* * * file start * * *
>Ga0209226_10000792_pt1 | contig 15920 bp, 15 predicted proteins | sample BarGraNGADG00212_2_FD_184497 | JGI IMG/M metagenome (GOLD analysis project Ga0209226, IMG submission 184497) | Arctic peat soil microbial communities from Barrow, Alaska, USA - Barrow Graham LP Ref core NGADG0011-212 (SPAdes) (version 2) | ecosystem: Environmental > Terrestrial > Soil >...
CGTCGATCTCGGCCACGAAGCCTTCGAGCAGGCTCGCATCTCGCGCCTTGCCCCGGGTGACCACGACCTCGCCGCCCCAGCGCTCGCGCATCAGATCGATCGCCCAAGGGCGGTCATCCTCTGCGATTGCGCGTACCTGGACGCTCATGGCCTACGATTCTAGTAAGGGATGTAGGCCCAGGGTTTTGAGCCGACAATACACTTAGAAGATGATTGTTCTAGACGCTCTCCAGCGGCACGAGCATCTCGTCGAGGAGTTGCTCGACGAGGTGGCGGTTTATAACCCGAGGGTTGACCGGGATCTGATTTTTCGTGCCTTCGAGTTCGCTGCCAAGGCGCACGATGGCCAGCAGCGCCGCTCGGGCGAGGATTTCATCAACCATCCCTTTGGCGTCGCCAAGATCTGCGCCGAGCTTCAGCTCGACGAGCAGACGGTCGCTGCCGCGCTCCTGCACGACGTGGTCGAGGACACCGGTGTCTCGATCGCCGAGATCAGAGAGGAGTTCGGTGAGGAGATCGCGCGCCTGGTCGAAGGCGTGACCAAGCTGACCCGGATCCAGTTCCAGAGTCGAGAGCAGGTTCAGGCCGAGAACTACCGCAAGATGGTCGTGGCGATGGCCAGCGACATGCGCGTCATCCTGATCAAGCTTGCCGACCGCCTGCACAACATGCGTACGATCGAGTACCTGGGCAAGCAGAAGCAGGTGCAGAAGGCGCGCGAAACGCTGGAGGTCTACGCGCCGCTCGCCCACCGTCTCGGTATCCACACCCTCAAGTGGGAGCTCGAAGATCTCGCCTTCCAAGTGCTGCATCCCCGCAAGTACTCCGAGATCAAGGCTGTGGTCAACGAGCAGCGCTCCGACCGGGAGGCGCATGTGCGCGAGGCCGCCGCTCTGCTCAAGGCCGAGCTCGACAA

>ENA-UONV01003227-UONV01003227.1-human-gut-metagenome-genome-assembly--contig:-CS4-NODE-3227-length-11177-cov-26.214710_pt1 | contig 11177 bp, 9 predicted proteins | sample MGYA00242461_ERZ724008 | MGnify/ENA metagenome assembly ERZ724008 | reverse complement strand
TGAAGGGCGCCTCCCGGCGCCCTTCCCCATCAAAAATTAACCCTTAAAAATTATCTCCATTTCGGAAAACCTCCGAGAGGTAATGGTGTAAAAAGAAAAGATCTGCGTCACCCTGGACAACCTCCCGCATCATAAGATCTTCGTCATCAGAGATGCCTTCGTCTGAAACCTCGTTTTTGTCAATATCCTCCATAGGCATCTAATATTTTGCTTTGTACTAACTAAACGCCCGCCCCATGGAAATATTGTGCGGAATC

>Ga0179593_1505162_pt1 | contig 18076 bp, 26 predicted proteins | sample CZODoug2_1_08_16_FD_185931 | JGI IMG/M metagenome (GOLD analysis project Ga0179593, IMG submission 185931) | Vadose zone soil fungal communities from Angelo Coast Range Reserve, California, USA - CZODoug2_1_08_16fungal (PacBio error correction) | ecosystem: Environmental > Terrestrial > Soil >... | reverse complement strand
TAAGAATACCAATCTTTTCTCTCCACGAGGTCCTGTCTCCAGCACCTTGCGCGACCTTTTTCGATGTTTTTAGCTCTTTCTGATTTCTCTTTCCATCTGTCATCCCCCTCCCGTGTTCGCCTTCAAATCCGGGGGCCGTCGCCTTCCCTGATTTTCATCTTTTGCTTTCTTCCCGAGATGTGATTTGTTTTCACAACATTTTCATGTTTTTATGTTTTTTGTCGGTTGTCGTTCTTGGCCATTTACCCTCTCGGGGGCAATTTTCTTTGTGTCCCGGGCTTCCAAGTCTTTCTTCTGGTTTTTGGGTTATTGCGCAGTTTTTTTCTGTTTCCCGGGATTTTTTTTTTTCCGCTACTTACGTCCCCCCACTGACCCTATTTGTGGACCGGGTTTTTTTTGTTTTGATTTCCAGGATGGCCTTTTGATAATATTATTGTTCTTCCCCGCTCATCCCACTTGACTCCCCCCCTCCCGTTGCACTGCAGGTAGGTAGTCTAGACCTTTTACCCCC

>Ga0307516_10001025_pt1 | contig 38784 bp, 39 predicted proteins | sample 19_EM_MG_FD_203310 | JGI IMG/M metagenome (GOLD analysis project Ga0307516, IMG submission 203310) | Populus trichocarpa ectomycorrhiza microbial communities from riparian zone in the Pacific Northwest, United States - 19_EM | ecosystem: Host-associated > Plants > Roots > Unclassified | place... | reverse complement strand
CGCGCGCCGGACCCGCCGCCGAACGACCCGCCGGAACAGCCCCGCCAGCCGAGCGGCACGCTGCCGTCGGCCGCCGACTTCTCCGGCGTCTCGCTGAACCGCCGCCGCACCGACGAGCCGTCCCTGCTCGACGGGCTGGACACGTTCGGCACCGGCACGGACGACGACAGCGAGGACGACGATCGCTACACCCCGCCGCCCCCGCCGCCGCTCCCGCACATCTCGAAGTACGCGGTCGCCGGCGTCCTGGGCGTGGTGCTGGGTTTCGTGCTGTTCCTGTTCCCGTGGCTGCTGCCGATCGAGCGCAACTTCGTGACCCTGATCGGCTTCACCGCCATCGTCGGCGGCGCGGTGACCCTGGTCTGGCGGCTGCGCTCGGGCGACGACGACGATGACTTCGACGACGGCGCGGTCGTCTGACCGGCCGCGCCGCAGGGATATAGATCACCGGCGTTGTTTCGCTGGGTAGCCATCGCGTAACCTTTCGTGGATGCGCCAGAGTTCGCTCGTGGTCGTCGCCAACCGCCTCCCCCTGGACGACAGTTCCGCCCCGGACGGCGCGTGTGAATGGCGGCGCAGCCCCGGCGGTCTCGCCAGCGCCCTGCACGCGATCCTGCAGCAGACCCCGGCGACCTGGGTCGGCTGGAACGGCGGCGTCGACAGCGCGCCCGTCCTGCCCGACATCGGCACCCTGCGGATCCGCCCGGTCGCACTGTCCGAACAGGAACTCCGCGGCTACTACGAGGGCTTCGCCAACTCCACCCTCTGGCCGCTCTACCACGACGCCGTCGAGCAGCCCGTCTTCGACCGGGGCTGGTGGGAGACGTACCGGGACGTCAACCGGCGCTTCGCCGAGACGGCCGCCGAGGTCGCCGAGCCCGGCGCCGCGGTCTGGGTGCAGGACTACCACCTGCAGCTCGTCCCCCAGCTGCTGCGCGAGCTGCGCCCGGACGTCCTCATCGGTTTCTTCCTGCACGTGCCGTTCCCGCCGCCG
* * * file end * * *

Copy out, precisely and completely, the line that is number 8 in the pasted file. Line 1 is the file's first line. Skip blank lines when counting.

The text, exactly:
CGCGCGCCGGACCCGCCGCCGAACGACCCGCCGGAACAGCCCCGCCAGCCGAGCGGCACGCTGCCGTCGGCCGCCGACTTCTCCGGCGTCTCGCTGAACCGCCGCCGCACCGACGAGCCGTCCCTGCTCGACGGGCTGGACACGTTCGGCACCGGCACGGACGACGACAGCGAGGACGACGATCGCTACACCCCGCCGCCCCCGCCGCCGCTCCCGCACATCTCGAAGTACGCGGTCGCCGGCGTCCTGGGCGTGGTGCTGGGTTTCGTGCTGTTCCTGTTCCCGTGGCTGCTGCCGATCGAGCGCAACTTCGTGACCCTGATCGGCTTCACCGCCATCGTCGGCGGCGCGGTGACCCTGGTCTGGCGGCTGCGCTCGGGCGACGACGACGATGACTTCGACGACGGCGCGGTCGTCTGACCGGCCGCGCCGCAGGGATATAGATCACCGGCGTTGTTTCGCTGGGTAGCCATCGCGTAACCTTTCGTGGATGCGCCAGAGTTCGCTCGTGGTCGTCGCCAACCGCCTCCCCCTGGACGACAGTTCCGCCCCGGACGGCGCGTGTGAATGGCGGCGCAGCCCCGGCGGTCTCGCCAGCGCCCTGCACGCGATCCTGCAGCAGACCCCGGCGACCTGGGTCGGCTGGAACGGCGGCGTCGACAGCGCGCCCGTCCTGCCCGACATCGGCACCCTGCGGATCCGCCCGGTCGCACTGTCCGAACAGGAACTCCGCGGCTACTACGAGGGCTTCGCCAACTCCACCCTCTGGCCGCTCTACCACGACGCCGTCGAGCAGCCCGTCTTCGACCGGGGCTGGTGGGAGACGTACCGGGACGTCAACCGGCGCTTCGCCGAGACGGCCGCCGAGGTCGCCGAGCCCGGCGCCGCGGTCTGGGTGCAGGACTACCACCTGCAGCTCGTCCCCCAGCTGCTGCGCGAGCTGCGCCCGGACGTCCTCATCGGTTTCTTCCTGCACGTGCCGTTCCCGCCGCCG